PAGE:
Q:

Are there any boots made specially for narrow feet?

I have very narrow feet and even narrower heels. I have tried just about every boot; my heels slip too much in Lowa's Lady Sports, my feet swim in Vasque Sundowners. I currently trying L.L. Bean's Cresta Hikers, though the first order I made were too small so I'm awaiting larger sizes. But, do you have any other boot suggestions for very low-volume feet? Or are there other ways (other than insoles, thick socks, and lacing techniques) that may help in attaining a proper fit? Debbi New York City

Oct 27, 2003
Outside
Outside Magazine
A: Two words: Bell curve. Human feet fall along that curve ranging from super-narrow to super-wide. Most of us scatter around the middle. And, not surprisingly, so do shoe and boot makers. If you've got a foot that's similar to what one percent of the population has, it's difficult for them to cater to you for obvious reasons of cost per shoe.

Still, another size in the Cresta may work. Those boots come in three widths, and the last they're built upon seems exceedingly well designed, meaning it "fits" a pretty broad swath of people. So with luck that will work.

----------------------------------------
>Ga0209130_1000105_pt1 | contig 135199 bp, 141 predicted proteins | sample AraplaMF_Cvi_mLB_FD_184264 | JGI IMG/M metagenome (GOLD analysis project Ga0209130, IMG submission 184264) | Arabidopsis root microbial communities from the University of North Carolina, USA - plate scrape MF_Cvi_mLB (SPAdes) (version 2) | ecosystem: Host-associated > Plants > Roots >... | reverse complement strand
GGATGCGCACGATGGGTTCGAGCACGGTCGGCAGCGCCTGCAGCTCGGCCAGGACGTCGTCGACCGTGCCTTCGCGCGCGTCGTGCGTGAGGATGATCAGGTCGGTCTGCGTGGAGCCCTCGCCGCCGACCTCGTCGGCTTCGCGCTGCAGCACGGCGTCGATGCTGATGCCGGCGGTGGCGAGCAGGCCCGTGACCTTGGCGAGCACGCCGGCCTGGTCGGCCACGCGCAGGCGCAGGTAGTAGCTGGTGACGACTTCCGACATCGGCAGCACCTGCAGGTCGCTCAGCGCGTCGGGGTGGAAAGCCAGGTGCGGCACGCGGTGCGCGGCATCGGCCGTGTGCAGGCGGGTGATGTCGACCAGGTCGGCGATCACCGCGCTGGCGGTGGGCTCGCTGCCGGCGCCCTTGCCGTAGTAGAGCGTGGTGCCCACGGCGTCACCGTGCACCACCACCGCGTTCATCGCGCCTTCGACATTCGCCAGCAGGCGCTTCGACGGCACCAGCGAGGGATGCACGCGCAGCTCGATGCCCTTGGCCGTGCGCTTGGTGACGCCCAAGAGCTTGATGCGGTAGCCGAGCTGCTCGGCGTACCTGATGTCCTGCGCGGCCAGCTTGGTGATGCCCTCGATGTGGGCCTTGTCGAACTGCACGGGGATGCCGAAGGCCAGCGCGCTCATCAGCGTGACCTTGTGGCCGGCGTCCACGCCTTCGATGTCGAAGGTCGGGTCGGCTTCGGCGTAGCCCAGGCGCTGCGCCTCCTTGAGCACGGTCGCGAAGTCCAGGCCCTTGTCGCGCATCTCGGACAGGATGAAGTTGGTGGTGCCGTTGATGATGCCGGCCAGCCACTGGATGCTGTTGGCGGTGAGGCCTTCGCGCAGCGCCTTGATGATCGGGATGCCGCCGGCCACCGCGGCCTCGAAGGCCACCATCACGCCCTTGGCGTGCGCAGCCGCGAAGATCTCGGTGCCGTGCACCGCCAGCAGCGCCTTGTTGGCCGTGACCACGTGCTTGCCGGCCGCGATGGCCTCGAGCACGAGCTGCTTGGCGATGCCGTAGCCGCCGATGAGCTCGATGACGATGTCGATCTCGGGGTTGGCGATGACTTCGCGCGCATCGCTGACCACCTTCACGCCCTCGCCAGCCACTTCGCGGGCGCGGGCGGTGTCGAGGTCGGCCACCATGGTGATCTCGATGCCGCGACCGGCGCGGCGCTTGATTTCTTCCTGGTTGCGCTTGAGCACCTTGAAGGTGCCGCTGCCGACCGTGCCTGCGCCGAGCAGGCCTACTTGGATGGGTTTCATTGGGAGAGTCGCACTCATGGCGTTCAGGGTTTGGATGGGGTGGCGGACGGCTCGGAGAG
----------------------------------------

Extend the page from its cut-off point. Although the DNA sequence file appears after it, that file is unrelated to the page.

Otherwise, all those things that you apparently don't want to fool with—insoles, thick socks, lacing techniques—are your next-to-last resort. Insoles in particular can make a big difference. I think just about everyone should swap out the factory insoles, which really are pretty lousy even in expensive boots, and install an after-market one such as Superfeet ($30; www.rei.com). The Superfeet people make a "high profile" that's designed to soak up extra space. And, no harm in wearing some extra socks—I used to do that on a regular basis before I started to find boots that fit. You can also lace the boots in various ways to tighten them in one direction or another. You'll need to find a really good boot-fitter for that, though.

Otherwise, your choices are to buy custom boots or customize stock boots. Custom boots include Limmer boots, though these will set you back $560 and take a patience-enhancing 42 months to land on your doorstep. A lot of dough and a long wait, but a lifetime investment, too. You may also be able to modify existing boots, particularly in the heel area. A good boot repair person, such as Dave Page in Seattle, could take a pair of leather-lined boots, disassemble them, and add additional or thicker leather to the heel area.

So there you go. Hope you find something that works!

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